At Fahrenheit 250 BBQ we have a passion for ribs—slow smoked, fall off the bone they’re so tender, flavor packed, finger lickin’ good ribs. As most people who know BBQ will tell you, BBQ is hard work, and it never gets easier, but you can get better at your slow-smoked techniques. We sat down with our Pitmaster, Jacob Carriker, and got down to business on the tips and tricks that he uses in the restaurant and at home to get his ribs to taste mmm, mmm good.
Q: What’s the secret to capturing the most flavor when cooking ribs?
A: When it comes to BBQ, the flavor is created by applying multiple layers of flavor and complexity. First, add a dry rub to penetrate the meat and impart a strong base of seasoning. The dry rub we use at Fahrenheit 250 consists of granulated garlic, granulated onion, kosher salt, black pepper, cayenne, paprika, brown sugar, cumin, garlic powder and chili powder. During the cooking process, the brown sugar caramelizes within in the rub and creates a crust, forming a second layer of flavor and texture. If you are smoking your ribs, the third layer of flavor comes from the wood and smoke. To me, this is the most important layer of flavor – who doesn’t love that smoky taste? Finally, the fourth layer of flavor is created when the fat renders from the low and slow cooking technique.
Q: Do you use a mop to apply sauce while cooking?
A: It is not necessary, but on occasion, I will use a mop to apply sauce to ribs when cooking at home.
Q: What are the different ways/techniques you can use to cook ribs at home?
A: The best way to cook ribs is to use a real wood smoker. If you aren’t able to cook with a wood smoker, I would suggest using a pellet, chip or wood disk smoker. If you already have a charcoal grill at home, you can get a lot of good flavors. I recommend cooking the ribs with the charcoal offset from the meat in this case. Propane grills can be difficult to work with, but with a little know-how you can, you can create smoke with a wood chip box. The upside with propane or gas grills is that you can control the temperature precisely. My last choice is to cook ribs in the oven. Let’s face it, ribs are meant to be cooked outside!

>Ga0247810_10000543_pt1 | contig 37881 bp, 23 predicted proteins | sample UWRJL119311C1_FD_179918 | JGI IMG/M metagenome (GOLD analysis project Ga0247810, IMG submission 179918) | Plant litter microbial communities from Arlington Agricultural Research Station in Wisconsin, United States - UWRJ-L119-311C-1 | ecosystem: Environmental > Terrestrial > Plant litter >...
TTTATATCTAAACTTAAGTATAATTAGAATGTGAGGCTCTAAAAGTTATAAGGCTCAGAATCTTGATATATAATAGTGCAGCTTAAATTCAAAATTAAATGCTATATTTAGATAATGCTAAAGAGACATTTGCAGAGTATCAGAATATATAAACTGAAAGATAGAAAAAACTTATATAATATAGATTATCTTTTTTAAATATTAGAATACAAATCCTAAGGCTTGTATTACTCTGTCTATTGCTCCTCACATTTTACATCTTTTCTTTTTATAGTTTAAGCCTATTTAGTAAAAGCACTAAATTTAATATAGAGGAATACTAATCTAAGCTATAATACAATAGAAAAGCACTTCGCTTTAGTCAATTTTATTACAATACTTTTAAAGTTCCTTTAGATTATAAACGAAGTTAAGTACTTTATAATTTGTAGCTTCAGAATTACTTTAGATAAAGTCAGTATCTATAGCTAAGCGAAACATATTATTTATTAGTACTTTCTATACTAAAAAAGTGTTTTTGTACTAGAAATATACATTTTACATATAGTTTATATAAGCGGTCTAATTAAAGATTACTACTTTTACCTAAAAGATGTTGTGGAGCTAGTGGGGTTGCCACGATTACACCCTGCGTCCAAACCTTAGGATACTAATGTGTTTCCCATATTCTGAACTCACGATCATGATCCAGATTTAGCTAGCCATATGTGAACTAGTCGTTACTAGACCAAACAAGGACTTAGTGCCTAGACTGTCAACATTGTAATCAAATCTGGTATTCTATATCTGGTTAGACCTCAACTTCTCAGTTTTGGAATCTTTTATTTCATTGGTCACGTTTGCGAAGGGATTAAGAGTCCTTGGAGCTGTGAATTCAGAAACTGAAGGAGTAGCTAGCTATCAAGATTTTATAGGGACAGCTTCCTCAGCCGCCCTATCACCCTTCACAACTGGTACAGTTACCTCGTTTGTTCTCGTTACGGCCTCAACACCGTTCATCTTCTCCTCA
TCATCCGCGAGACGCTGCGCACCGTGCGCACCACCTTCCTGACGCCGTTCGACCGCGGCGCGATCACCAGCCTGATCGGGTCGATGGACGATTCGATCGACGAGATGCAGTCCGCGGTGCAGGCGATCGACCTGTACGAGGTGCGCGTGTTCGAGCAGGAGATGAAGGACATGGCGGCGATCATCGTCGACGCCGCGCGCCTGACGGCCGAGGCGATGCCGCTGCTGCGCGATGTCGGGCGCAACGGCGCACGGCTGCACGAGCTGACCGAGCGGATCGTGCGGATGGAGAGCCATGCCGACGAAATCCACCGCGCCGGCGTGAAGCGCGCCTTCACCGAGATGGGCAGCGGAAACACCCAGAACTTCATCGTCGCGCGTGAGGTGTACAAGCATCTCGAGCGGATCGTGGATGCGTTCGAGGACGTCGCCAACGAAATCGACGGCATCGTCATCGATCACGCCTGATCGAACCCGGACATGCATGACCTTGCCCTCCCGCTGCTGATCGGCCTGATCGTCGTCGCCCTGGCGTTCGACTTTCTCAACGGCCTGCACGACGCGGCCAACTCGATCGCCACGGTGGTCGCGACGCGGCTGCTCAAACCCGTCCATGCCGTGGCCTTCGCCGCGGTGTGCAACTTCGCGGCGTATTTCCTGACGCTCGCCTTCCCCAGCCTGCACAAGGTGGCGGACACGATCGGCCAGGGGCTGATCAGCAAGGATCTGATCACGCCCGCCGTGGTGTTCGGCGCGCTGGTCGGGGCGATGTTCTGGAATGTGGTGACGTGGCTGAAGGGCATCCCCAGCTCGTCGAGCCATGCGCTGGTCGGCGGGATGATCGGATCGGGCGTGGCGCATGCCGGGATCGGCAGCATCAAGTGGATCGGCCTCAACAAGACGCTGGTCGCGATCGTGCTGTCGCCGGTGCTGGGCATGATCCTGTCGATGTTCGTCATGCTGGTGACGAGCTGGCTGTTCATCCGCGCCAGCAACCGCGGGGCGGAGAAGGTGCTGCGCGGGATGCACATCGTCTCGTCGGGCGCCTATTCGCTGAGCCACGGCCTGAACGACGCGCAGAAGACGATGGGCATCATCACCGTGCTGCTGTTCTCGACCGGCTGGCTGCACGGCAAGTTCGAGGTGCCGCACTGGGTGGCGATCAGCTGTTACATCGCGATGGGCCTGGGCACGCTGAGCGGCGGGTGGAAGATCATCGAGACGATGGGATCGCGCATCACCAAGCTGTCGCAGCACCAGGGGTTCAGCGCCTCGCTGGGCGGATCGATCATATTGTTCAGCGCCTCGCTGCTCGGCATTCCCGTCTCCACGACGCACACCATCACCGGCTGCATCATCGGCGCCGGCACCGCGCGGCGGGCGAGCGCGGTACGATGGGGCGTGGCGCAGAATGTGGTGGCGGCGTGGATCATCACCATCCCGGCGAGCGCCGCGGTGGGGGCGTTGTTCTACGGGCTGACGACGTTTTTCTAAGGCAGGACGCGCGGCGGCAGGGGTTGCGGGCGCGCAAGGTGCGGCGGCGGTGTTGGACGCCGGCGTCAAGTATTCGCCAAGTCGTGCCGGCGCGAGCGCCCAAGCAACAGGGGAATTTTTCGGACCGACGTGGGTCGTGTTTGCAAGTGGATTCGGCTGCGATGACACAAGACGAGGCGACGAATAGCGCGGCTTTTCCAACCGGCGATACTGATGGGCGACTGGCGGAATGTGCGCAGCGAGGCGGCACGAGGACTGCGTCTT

Q: How do you know when ribs are done?
A: I recommend using a nice thermometer to test the temperature of the meat. My favorite is this one (link “this one” to a good thermometer). You can check the temperature of the meat at any time through an app on your phone. You can also never go wrong with the old school way – pick up the slab and see if the ribs bend. The meat should fall off of the bone with little effort.
Q: Is there a technique you use when it comes to cutting ribs?
A: Flip your rack of ribs length up with the small part of the bone in the air. Then drag your knife against the bone on the right side.
Q: When is the best time to apply sauce?
A: There are two, and ONLY two times. A few minutes before pulling your ribs you can apply sauce on top, or toss them in the sauce after cutting the ribs. At home, I will usually toss my ribs with sauce after cutting them. Our sauce is prepared in-house and has been cooked down, so all of the flavors stand out on their own. There is no reason to cook the sauce again because it will change the flavor.
Q: Are there any other secrets that you can think of?
A: Stop checking your ribs.
Stop letting out the heat.
Let them rest.
Invite friends and family over to enjoy them with you!
Think you’ve got what it takes to make fall off the bone ribs at home? We’re here to help you out.
Throughout the month of July, we are offering a complete Make-at-Home Rib Kit. Our kits come with one rack of St. Louis-style ribs (approximately 3 lbs.), one 6 oz. Tin of rub, one 16 oz. Bottle of your choice of BBQ sauce, and Pitmaster instructions on how to prepare your ribs at home.
Order online or give us a call and stop by Fahrenheit 250 BBQ. With your bbq instructions and the tips you learned here, we guarantee your friends and family will start calling you pitmaster, too.